A Sports Fan's Guide to Coping with Losing

Note: I chose the title of this post because I thought it was funny, not because I have these great pearls of wisdom to dispense.

In the span of 24 hours, I experienced two sports losses and I took the opportunity to reflect a bit on how I coped. The Cowboys lost their season opener although in the franchise's entire history, the team had never lost a game in which they led by 14 points in the fourth quarter. Heartbreaking.

And then, Monday, my favorite tennis player, Rafael Nadal, lost the U.S. Open to Novak Djokovic, who has now beaten him six straight times - all in tournament finals. Heartbreaking.

Especially after the Cowboys game, I went into shutdown mode. I closed myself off from feeling emotion. I didn't watch any post game TV coverage or listen to sports talk radio the next day. I couldn't. I wasn't ready. I didn't want to think about what went wrong.

This is the best way for me to cope. When I was younger and just starting my sports fan journey, I would get so mad after Cowboy losses. I didn't want to talk to anybody. I certainly didn't want to talk about the game. Of course, the Cowboys were winning Super Bowls then, so the losses were rare.

But the Cowboys haven't won a Super Bowl since the 1995 season. Yeah, 16 years ago. Ouch. I think it's easy to see why I had to develop better coping strategies.

It was even more important when I added my other teams to the mix. The Mavericks were horrible in the 90s, but nothing will ever compare to them losing the NBA Finals in 2006. That pain will always be there, regardless of the fact that they are now NBA Champions.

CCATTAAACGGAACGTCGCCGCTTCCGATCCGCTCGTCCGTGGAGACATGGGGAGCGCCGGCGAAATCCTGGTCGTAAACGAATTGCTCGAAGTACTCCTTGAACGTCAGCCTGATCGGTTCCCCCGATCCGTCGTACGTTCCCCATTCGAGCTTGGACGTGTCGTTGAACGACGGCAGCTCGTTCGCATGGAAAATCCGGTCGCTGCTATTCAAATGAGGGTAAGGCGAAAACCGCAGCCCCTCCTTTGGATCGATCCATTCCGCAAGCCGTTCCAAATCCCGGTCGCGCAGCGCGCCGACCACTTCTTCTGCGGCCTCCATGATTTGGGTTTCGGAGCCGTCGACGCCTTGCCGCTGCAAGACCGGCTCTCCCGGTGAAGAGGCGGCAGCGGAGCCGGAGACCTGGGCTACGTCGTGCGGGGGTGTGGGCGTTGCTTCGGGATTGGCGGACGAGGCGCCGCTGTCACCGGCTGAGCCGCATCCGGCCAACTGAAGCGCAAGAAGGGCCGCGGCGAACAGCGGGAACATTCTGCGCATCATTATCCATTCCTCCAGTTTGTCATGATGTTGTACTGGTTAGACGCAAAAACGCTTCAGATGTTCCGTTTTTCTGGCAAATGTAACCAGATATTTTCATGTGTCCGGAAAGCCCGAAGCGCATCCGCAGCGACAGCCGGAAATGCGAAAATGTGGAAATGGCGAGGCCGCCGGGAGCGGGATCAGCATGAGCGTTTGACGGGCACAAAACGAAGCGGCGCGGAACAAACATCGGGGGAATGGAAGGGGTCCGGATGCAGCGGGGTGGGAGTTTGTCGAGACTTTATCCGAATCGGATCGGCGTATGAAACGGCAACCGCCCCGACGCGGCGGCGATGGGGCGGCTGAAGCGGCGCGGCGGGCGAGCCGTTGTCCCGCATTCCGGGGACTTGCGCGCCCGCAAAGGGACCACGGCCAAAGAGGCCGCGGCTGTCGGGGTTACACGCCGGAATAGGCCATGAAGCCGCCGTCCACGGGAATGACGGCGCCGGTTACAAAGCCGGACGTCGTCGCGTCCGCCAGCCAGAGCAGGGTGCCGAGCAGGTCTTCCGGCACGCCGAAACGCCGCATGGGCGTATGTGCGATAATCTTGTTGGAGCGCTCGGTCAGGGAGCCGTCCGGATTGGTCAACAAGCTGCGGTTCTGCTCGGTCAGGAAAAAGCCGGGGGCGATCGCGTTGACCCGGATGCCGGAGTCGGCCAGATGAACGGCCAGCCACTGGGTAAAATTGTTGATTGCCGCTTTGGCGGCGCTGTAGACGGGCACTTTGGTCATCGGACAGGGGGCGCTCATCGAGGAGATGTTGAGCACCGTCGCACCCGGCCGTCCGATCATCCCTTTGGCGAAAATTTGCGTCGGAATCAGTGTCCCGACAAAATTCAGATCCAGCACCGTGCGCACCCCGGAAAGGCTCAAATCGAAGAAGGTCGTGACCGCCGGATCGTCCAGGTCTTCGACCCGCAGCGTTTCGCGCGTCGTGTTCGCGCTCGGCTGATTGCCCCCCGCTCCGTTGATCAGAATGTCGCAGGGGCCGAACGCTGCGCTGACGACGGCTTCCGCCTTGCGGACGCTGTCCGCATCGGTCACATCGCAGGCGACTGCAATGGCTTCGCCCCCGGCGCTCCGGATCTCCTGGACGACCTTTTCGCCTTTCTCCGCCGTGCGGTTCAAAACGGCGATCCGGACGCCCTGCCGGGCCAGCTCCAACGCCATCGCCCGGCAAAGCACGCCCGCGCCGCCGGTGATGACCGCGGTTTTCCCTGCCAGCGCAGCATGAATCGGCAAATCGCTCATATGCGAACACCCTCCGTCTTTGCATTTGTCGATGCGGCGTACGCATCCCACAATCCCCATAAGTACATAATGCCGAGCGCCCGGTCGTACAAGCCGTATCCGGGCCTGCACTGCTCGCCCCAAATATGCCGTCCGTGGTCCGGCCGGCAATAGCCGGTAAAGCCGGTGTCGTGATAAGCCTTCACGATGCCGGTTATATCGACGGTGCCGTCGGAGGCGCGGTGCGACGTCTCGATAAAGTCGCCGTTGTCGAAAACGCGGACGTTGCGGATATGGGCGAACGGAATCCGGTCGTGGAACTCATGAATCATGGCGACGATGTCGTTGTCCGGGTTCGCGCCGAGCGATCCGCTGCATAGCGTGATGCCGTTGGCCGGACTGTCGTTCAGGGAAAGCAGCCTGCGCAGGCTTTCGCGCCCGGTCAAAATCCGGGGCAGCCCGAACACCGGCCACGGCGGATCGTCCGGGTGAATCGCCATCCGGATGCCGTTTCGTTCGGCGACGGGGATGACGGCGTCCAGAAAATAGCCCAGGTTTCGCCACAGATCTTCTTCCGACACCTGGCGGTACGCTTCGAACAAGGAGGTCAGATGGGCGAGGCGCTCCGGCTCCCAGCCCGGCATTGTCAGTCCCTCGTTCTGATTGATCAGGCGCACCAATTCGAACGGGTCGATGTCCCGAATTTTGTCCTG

I can't dwell on the losses because I'll drive myself crazy dissecting what went wrong, how it went wrong, and how it all could have been avoided. I'll be mad at the players, coaches, referees, the fates, whoever, whatever was responsible.

So now I don't think about it or at least not immediately. I was able to listen to sports talk radio Tuesday when I was better and able to think (somewhat) objectively and calmly about what happened.

When the Rangers went to the World Series last year and lost, it sucked. Big time. But I was able, fairly quickly, to put the loss into (sports) perspective. It was the farthest the team had ever gone in the playoffs and the team's future was bright.

Obviously, I'm older now. I'm not a bratty twelve-year-old who doesn't understand why things aren't going my way when they always have. I've matured.

I've had to or I would have been in the loony bin long ago. Sports isn't for the weak. The odds that your team will be the champion are slim and yet we keep persevering. Hope keeps us going. And while I bank on hope, I use a little emotion and brain freezing to deal with immediate pain.